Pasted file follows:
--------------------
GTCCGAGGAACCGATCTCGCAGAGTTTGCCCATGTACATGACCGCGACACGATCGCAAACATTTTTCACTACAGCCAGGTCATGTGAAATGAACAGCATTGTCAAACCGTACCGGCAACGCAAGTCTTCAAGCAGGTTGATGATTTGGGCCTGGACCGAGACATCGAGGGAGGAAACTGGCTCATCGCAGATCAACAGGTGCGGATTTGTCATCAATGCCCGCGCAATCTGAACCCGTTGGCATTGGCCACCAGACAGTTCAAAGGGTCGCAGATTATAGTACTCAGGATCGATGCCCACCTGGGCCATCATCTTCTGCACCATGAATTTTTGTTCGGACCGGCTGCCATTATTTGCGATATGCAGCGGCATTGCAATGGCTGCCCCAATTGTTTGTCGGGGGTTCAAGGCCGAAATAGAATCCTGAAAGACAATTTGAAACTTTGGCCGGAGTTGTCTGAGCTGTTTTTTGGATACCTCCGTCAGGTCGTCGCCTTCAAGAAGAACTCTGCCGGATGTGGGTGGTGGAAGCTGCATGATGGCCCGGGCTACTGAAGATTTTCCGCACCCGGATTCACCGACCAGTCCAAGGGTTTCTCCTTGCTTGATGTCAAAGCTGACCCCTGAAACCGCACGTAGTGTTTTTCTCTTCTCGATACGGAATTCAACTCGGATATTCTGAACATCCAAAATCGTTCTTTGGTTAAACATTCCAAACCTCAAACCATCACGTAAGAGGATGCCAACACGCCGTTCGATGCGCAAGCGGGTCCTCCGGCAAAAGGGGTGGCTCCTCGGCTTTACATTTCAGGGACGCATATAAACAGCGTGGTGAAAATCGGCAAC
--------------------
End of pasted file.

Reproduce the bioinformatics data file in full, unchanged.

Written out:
GTCCGAGGAACCGATCTCGCAGAGTTTGCCCATGTACATGACCGCGACACGATCGCAAACATTTTTCACTACAGCCAGGTCATGTGAAATGAACAGCATTGTCAAACCGTACCGGCAACGCAAGTCTTCAAGCAGGTTGATGATTTGGGCCTGGACCGAGACATCGAGGGAGGAAACTGGCTCATCGCAGATCAACAGGTGCGGATTTGTCATCAATGCCCGCGCAATCTGAACCCGTTGGCATTGGCCACCAGACAGTTCAAAGGGTCGCAGATTATAGTACTCAGGATCGATGCCCACCTGGGCCATCATCTTCTGCACCATGAATTTTTGTTCGGACCGGCTGCCATTATTTGCGATATGCAGCGGCATTGCAATGGCTGCCCCAATTGTTTGTCGGGGGTTCAAGGCCGAAATAGAATCCTGAAAGACAATTTGAAACTTTGGCCGGAGTTGTCTGAGCTGTTTTTTGGATACCTCCGTCAGGTCGTCGCCTTCAAGAAGAACTCTGCCGGATGTGGGTGGTGGAAGCTGCATGATGGCCCGGGCTACTGAAGATTTTCCGCACCCGGATTCACCGACCAGTCCAAGGGTTTCTCCTTGCTTGATGTCAAAGCTGACCCCTGAAACCGCACGTAGTGTTTTTCTCTTCTCGATACGGAATTCAACTCGGATATTCTGAACATCCAAAATCGTTCTTTGGTTAAACATTCCAAACCTCAAACCATCACGTAAGAGGATGCCAACACGCCGTTCGATGCGCAAGCGGGTCCTCCGGCAAAAGGGGTGGCTCCTCGGCTTTACATTTCAGGGACGCATATAAACAGCGTGGTGAAAATCGGCAAC